Written by 11:58 pm Uncategorized


Originally posted on May 21, 2001

In Zen they have a practice which they call shikantaza. And of course, even to call it a practice is already misleading, because it actually means “doing nothing.” The literal translation of it is “just sitting.” What does it mean? One way of approaching it is to realize that in everything else we do there is some kind of goal or activity. We meditate in order to become enlightened, or we go to work in order to make money, or we go out with friends to have fun. It pervades everything. It can be very subtle, too. We may be meditating and just watching our breath or just repeating a mantra or even just witnessing our thought-stream, and yet there is still this smidgen of activity that will “get us somewhere.” We’ll accomplish something. We’ll build an empire, or raise the children, or get the house built, or get past these legal problems or whatever it is. The very definition of the “I,” the self, the decider, the somebody who’s living a personal life, is that there is some activity, some manipulation somewhere to accomplish something. And everything we do, no matter how subtle, reinforces this concept that we exist separately. That’s where shikantaza comes in. In shikantaza we just sit down and rest in pure awareness. There’s no technique whatever to support us, to keep the game going. No deliberate watching of the breath, no doing the mantra, not even investigating the koan or deliberately witnessing the mind. Just pure awareness, nothing else. The most subtle goal of all that the self sets up is to become awakened or enlightened. Yet the very act of doing anything at all to become enlightened sets up a subtle duality which reinforces the self. I am here and enlightenment is over there. I am on this shore and I need to get to the “other shore” somehow, the one where I’ll be self-realized, awakened, liberated. Yet beings who become liberated say very strange things, such as “Every being is already enlightened.” The Buddha himself said that. Whatever could he have meant? After all, as we engage in our everyday world with its pressures and responsibilities and disappointments and so on, we certainly don’t feel enlightened. But perhaps to feel any separation at all between awakening and this very life that we’re living now is to set up the very duality that makes us feel that awakening is on some other shore somewhere.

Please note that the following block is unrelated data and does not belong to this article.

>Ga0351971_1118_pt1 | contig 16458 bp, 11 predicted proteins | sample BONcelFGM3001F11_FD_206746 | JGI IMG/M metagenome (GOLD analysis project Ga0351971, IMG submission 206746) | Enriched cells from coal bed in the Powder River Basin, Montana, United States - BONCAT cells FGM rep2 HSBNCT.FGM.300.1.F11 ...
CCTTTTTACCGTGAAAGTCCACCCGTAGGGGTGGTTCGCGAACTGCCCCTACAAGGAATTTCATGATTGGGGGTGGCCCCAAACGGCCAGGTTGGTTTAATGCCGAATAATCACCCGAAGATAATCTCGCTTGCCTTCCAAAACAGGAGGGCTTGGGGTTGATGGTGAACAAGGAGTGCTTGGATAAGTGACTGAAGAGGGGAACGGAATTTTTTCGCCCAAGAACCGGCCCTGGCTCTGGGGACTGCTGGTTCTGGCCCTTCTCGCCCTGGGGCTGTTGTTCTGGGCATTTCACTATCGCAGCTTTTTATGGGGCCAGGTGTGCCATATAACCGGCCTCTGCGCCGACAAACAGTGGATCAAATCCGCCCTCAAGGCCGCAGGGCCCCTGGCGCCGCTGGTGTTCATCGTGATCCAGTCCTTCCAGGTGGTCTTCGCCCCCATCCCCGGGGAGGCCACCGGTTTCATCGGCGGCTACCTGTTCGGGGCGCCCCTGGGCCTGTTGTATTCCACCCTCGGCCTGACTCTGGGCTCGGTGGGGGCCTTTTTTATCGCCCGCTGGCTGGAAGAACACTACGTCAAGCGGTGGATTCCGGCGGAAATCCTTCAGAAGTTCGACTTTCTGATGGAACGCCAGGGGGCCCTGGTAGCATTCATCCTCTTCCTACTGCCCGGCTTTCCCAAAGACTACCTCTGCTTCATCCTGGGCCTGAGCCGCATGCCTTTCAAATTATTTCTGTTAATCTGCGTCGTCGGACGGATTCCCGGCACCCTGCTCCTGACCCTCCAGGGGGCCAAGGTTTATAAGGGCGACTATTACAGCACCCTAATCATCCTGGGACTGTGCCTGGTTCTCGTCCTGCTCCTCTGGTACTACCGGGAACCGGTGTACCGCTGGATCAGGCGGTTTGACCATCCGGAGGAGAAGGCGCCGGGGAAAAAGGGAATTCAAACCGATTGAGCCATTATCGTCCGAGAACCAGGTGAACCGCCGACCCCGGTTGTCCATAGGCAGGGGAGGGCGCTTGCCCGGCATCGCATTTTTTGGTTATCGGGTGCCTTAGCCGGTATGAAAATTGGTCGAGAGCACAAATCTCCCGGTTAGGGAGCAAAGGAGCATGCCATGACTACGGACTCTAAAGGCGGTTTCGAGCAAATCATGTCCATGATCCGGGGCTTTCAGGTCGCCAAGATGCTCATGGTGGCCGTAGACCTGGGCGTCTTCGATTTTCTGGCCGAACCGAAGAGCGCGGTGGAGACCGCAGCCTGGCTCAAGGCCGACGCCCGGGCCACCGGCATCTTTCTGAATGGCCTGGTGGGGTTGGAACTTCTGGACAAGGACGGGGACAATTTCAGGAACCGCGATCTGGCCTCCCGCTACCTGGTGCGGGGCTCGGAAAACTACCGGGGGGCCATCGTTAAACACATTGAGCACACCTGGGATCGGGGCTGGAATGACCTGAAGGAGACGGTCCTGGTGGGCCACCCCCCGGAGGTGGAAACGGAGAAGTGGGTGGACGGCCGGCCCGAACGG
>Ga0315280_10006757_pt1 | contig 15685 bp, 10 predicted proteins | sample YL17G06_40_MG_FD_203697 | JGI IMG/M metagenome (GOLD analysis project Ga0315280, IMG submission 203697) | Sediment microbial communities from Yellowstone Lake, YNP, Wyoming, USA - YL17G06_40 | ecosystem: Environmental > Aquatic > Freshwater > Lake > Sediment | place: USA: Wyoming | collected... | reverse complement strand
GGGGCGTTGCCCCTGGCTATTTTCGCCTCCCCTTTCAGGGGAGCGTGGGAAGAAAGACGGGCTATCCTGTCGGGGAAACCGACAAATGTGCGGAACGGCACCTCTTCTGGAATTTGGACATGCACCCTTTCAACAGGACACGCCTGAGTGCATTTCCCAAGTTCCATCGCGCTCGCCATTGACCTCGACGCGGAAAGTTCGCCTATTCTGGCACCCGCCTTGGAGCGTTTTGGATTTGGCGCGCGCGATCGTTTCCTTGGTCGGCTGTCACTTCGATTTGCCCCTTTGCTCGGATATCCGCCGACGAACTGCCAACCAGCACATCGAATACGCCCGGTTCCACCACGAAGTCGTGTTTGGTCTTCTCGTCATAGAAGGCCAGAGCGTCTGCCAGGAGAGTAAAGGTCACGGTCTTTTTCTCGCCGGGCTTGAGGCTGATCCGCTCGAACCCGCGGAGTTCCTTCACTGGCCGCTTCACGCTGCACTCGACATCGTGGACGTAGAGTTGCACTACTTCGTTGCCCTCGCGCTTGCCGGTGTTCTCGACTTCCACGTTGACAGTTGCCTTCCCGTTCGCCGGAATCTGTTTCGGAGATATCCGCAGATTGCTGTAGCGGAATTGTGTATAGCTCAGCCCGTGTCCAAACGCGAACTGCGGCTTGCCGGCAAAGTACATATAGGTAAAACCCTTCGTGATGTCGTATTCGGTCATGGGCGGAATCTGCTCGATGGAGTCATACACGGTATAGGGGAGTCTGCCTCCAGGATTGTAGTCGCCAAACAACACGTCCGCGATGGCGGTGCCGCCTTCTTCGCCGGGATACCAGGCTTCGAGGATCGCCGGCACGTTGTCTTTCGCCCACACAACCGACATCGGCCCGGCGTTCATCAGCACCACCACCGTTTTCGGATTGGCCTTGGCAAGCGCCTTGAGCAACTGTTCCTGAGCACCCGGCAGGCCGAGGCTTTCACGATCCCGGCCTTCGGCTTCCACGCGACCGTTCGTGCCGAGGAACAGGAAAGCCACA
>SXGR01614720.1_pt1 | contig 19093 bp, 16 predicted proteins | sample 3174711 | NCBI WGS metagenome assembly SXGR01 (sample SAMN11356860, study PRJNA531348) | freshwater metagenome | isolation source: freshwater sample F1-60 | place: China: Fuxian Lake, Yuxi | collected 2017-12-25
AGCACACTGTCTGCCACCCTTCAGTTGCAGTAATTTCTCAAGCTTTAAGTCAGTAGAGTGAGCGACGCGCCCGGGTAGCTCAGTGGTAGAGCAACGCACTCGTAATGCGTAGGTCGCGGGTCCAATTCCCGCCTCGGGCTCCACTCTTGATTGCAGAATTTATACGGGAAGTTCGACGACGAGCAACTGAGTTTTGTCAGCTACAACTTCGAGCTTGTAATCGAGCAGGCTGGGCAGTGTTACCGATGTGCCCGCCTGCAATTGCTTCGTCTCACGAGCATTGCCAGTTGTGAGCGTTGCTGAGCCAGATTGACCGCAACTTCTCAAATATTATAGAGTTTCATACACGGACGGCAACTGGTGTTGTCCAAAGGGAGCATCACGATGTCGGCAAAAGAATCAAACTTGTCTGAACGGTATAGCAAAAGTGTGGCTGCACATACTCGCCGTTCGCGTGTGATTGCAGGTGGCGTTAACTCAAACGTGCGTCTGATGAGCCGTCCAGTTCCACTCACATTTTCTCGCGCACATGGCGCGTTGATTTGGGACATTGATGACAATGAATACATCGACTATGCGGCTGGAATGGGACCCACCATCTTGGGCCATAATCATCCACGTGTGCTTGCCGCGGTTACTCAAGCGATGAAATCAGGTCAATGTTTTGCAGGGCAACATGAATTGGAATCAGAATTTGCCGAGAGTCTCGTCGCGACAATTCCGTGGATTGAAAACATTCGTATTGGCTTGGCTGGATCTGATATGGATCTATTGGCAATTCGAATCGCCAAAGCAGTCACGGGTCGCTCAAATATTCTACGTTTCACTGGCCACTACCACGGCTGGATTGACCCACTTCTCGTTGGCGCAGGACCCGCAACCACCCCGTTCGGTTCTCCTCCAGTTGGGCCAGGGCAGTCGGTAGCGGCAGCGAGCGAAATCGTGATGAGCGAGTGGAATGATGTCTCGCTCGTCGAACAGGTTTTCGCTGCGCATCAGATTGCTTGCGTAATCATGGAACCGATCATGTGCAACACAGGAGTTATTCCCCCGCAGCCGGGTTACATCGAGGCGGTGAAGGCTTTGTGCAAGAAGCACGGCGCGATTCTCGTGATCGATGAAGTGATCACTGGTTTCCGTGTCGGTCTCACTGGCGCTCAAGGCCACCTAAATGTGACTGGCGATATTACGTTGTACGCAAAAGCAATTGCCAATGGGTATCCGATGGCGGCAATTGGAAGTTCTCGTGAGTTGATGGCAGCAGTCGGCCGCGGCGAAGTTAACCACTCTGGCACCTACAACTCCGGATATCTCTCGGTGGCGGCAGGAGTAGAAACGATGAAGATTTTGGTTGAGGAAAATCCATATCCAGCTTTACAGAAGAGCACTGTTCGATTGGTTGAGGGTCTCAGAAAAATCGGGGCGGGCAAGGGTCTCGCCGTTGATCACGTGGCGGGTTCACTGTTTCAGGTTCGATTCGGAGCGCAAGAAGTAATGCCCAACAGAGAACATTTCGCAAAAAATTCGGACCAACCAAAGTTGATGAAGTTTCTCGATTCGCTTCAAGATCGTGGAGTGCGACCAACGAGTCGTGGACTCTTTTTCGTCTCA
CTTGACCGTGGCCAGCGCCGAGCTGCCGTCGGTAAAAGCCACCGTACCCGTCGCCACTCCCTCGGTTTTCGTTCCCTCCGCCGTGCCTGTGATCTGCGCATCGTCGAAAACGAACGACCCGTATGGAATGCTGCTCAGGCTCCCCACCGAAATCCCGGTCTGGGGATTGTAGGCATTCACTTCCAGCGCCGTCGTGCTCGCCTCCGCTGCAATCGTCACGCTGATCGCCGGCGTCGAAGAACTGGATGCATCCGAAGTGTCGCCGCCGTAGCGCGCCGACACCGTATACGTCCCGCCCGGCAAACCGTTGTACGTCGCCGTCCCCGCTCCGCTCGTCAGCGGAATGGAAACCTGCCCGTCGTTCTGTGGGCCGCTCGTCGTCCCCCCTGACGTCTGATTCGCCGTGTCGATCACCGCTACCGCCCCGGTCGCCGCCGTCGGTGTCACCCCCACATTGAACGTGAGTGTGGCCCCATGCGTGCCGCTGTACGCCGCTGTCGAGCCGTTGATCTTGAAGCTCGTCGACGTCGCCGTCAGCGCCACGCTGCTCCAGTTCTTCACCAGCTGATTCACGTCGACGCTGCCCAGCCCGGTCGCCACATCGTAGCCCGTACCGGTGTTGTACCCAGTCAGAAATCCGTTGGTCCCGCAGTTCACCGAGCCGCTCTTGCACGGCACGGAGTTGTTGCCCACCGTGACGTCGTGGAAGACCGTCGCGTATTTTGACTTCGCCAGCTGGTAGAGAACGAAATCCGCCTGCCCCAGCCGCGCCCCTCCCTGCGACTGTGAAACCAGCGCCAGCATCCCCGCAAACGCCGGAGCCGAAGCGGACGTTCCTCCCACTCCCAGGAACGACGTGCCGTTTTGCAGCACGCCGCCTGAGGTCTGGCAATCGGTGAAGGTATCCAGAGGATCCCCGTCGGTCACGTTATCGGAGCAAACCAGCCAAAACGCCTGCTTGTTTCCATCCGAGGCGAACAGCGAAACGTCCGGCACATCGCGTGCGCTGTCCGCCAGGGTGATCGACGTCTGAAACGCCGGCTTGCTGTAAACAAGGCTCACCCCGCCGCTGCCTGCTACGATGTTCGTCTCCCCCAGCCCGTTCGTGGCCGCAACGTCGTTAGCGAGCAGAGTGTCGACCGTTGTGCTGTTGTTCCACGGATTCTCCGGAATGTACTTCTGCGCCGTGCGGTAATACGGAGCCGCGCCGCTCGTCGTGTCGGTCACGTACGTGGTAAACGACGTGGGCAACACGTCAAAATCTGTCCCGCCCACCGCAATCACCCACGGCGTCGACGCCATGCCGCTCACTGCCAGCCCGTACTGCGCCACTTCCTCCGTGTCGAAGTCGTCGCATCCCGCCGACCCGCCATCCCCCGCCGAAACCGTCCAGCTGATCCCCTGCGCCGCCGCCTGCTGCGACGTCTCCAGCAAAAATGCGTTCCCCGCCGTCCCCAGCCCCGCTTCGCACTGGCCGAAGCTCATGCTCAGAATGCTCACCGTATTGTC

What the Buddha and others were pointing to is that the other shore is this shore, this very one that we’re on, this very life that we’re living, indeed this very minute, this very second, with all of its ups and downs and successes and failures, this very moment-life is the awakened life.

We are already awakened, this very moment, always and forever. The ungraspable mystery is that who we actually are is the ungraspable mystery. It is living life in us and as us, and it is always inherently liberated because that is its essential nature.

Shikantaza captures this, because it has no goal, nowhere to go, nothing to achieve or accomplish, no activity of any kind, not even the slightest technique to support it. There are literally no instructions. Or to put it another way, the instruction is to “just sit.”

In that “just sitting,” we become aware of awareness itself, which needs no support anywhere, no technique of any kind to be itself—not even “just sitting,” which the mind can try to make into a technique to get somewhere.

In pure awareness there is no idea of the “I,” no concept of the personal doer, the separate decider-self who’s always trying to get somewhere in the next minute or the next year. There’s just awareness itself, manifesting as this ordinary moment, this ordinary life. There is no separation between that shore and this shore; that’s just another duality set up by the mind, just one more goal.

This very life is the other shore. The ungraspable mystery as it lives through you and me—as you and me—is always enlightened and completely free, even as it rushes to catch the train or becomes disheartened at a loss.

In this very moment, this very breath, we can see it, feel it, become aware that there’s nowhere to go even as movement continues. Since the ungraspable is already everywhere, where does it need to go? Since it’s already everything, what does it need to accomplish? And yet the dance continues.

This cannot be understood through the mind, through ideas and grasping onto intellectual concepts. Yet your heart can become aware of it in this very instant. Indeed, it already has.

Jim Sloman, 5/21/2001

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